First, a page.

Reflecting on those numbers, author and pastor Andy Stanley makes a key point. “The dechurched who grew up in church exit because they find the version of Christianity they’ve grown up with unconvincing, uninspiring, and irrelevant,” he says. But it’s “important to recognize that millennials don’t perceive their understanding of Christianity as a version of anything. For them, their version is the only version. The version of Christianity they were raised on is Christianity.”
So when, like my friend in college, millennials realize the Christianity of their childhood is “ill-suited for the undeniable realities, both scientific and sociological, of the world in which they find themselves,” Stanley adds, they think this means it’s time to quit their faith. If they can’t reconcile, say, the understanding of evolution they’ve learned as a biologist with what they’ve been told about the creation story in Genesis, well, Genesis must go.
For my friend, college turned out to be an eye-opening experience. She learned the version of Christianity she’d heard as a kid was far from being the only expression of our faith. She found out that there are Christians—even in her own Catholic tradition—who share her views on the origins of the earth and how women are supposed to behave. And she ultimately decided she didn’t have to leave the faith she still held dear despite all the reasons she’d been given to become one of those nones.
Too many other millennials (and Christians of all ages) won’t get that same opportunity, and even those of us who don’t face a similar dilemma tend to never look beyond our own version of Christianity. After a lifetime in one particular tradition, the church down the street may feel as foreign as another religion entirely. Just like the dechurched millennials Stanley describes, we unconsciously start to think our version of the faith is Christianity.
The problem is, that couldn’t be further from the truth. In fact, church history is full of one argument after another, as faithful Christians have sincerely (and yet vehemently) disagreed with one another about a huge range of issues, from the meaning of communion to what hell is like, from why we practice baptism to, yes, what women should be allowed to do in church. (In one early disagreement, gangs of competing Christians actually roamed city streets singing songs and making graffiti about why they were right!)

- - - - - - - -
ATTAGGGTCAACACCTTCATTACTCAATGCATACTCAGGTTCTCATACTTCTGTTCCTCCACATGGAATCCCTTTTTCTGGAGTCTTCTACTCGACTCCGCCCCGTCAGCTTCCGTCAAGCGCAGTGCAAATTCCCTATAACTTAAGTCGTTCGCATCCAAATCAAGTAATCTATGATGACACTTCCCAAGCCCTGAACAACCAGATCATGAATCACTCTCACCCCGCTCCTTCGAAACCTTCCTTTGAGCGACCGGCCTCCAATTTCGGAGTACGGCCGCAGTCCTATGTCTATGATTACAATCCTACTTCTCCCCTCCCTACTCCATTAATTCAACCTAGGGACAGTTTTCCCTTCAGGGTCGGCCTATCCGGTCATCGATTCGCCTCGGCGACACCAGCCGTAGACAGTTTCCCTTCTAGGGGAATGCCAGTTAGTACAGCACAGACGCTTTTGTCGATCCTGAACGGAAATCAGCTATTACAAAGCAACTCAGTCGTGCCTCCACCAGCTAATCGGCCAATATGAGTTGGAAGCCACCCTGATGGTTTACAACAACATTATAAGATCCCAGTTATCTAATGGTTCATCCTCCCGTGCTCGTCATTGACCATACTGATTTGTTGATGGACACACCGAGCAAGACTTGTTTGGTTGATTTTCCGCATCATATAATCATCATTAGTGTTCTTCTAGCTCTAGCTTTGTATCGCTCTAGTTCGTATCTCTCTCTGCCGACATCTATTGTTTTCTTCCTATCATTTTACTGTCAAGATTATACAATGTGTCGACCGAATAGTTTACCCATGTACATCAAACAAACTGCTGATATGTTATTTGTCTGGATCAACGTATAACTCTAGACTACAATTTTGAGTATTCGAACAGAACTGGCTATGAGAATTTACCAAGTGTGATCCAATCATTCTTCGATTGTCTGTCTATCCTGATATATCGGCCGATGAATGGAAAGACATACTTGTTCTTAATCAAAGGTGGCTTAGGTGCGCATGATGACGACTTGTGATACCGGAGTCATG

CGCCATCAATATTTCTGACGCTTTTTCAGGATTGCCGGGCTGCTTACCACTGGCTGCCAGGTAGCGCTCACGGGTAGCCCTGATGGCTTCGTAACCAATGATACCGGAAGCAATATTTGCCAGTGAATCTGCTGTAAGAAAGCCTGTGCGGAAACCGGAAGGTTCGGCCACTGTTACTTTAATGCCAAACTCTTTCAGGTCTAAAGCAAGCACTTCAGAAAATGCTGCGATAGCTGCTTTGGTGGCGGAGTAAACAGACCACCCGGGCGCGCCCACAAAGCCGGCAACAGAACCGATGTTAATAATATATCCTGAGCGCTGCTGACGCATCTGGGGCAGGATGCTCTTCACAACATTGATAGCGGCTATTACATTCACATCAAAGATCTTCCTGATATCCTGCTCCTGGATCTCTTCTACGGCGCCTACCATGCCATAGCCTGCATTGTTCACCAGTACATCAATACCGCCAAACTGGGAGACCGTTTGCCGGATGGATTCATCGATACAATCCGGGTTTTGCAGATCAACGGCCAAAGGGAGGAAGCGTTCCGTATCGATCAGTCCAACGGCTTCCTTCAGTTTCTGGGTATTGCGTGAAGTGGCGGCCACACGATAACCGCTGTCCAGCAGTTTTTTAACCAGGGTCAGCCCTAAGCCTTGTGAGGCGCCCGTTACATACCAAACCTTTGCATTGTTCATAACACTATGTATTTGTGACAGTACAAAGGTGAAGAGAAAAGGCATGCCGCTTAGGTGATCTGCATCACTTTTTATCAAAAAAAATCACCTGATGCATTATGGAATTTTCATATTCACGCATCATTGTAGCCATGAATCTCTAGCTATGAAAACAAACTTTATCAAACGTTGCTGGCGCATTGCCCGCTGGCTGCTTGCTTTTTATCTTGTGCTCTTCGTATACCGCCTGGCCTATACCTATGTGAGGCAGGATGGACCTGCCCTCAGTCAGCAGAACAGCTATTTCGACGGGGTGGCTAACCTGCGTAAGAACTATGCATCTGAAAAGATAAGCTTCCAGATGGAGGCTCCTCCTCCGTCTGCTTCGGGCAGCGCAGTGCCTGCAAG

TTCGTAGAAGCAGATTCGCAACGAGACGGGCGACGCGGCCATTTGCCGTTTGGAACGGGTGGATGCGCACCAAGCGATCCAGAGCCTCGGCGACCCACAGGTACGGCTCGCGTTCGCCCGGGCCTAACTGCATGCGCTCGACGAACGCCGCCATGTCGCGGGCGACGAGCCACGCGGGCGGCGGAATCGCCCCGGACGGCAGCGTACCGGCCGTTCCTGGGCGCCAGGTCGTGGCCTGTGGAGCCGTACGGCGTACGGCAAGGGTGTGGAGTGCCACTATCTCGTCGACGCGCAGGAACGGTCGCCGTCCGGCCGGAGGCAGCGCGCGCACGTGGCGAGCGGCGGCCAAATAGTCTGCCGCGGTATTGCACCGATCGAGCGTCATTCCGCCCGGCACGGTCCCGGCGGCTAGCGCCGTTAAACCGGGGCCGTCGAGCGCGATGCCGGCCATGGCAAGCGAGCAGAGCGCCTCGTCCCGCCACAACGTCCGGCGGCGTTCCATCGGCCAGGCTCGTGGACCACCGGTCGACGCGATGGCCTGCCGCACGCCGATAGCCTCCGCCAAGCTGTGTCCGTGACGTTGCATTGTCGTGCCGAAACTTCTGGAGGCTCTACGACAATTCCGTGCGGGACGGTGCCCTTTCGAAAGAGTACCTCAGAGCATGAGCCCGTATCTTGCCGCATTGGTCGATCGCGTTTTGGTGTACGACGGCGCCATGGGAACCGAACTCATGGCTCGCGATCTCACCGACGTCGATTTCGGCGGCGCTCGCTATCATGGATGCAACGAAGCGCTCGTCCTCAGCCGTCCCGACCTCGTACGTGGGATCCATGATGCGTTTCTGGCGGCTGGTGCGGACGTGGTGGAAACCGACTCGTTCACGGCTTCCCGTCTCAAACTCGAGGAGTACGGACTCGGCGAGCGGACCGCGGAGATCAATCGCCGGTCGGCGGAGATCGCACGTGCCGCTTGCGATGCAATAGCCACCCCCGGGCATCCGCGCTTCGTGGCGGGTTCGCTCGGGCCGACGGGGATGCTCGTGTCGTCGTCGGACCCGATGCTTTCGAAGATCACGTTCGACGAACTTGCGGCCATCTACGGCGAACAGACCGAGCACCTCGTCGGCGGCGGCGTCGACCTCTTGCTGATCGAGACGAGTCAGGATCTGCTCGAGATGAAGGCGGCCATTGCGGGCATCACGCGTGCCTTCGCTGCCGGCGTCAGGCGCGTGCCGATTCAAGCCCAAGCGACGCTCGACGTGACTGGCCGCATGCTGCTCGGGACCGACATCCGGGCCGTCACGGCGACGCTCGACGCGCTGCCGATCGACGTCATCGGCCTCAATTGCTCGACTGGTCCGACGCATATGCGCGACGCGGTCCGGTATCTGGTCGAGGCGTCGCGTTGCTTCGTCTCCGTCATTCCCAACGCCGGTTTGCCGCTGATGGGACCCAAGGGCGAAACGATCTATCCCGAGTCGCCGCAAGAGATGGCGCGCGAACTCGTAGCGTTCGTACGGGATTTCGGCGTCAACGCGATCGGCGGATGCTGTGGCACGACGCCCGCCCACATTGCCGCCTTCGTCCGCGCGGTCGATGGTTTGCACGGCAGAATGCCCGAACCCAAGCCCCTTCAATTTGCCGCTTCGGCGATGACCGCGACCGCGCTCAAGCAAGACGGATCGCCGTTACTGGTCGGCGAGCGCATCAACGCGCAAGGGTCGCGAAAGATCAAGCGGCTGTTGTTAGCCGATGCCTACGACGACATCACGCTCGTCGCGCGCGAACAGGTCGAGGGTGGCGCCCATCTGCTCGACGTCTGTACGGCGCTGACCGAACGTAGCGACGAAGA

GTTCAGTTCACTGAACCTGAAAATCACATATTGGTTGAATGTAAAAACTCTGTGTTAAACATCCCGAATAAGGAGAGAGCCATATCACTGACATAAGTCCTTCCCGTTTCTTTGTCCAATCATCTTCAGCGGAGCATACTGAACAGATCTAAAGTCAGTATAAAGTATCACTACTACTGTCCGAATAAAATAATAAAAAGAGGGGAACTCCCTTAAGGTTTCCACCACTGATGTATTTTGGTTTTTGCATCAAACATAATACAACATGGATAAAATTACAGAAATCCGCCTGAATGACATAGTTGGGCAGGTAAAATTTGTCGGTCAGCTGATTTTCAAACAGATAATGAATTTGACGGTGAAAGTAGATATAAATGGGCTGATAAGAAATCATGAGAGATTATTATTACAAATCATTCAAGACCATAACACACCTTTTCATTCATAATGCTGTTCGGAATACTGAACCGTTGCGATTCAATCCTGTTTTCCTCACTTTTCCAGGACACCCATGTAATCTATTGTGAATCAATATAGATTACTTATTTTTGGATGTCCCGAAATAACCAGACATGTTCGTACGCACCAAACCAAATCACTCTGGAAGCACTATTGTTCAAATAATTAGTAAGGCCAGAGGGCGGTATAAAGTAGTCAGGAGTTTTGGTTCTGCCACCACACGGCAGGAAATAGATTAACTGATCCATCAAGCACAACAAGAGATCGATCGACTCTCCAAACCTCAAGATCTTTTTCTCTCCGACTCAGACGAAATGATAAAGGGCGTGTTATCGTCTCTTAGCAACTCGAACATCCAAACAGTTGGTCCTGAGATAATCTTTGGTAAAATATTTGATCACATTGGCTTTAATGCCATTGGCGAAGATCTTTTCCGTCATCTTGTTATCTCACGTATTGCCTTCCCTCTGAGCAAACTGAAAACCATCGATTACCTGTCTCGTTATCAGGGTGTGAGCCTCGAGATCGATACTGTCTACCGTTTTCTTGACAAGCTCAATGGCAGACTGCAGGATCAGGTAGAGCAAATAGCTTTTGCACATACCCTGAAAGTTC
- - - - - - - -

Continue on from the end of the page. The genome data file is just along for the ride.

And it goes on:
Christians are still having these debates today—though usually not with the songs and graffiti. And what we all too often forget is that even in really serious disagreements, both sides are still Christians. Maybe they can’t attend the same local church, but they’re equally part of the Church universal. Maybe they’ll never agree on a single version of Christianity, but that’s okay.
A vibrant diversity within Christian orthodoxy—which is simply to say a range of different ways to faithfully follow Jesus—is a strength of our faith, not a weakness.
Now, that’s not to say Christianity should be randomly bent to fit any preference or lifestyle. We can’t set ourselves up as individual arbiters of what’s right and wrong, true and false, deciding that Christianity is whatever we personally want it to be. Diversity within orthodoxy still has its limits. For instance, one of those singing gangs thought Jesus was divine, but not equal to God the Father; and after a bunch of prayer, study, and debates, the early church determined that was incorrect—Jesus is fully God as well as fully human—and that this issue is too important to simply agree to disagree.
But the same can’t be said of every theological question. The stuff that was troubling my friend in college, like the role of women, is obviously a big deal, but it’s not on the same level as whether Jesus is God. Christians can and do disagree about whether a woman can pastor a church, for example, but we can’t disagree about the divinity of Christ. That’s the very center of our faith. It’s our defining conviction. Throw out Jesus and there’s really nothing left—no churches for people of any gender to pastor.
So to understand that difference and figure out how it applies to other parts of theology, I like to use a system introduced to me by Greg Boyd, a pastor and theologian where I live in Minnesota who is also the author of the foreword of this book. Picture concentric circles (like the Target logo). In the middle, in the smallest circle, is Jesus. He’s the heart of our faith—and this isn’t just our belief that he exists and is God, but the actual person of Jesus Christ, God in the flesh, who wants to have a relationship with each of us that can transform us and even the whole world. The life and character of Jesus tell us what God is like and how much he loves us. Jesus is the nonnegotiable anchor of Christianity.
But then there’s the next circle, which is a little bigger. In this circle are what we might call dogmas, a very limited set of basic beliefs about God and what it means to be a Christian. A good summary of Christian dogma might be the Apostles’ Creed, which is believed to be the oldest extrabiblical statement of faith we have, developed within the first hundred years after Jesus. Here’s what it says in a modern translation: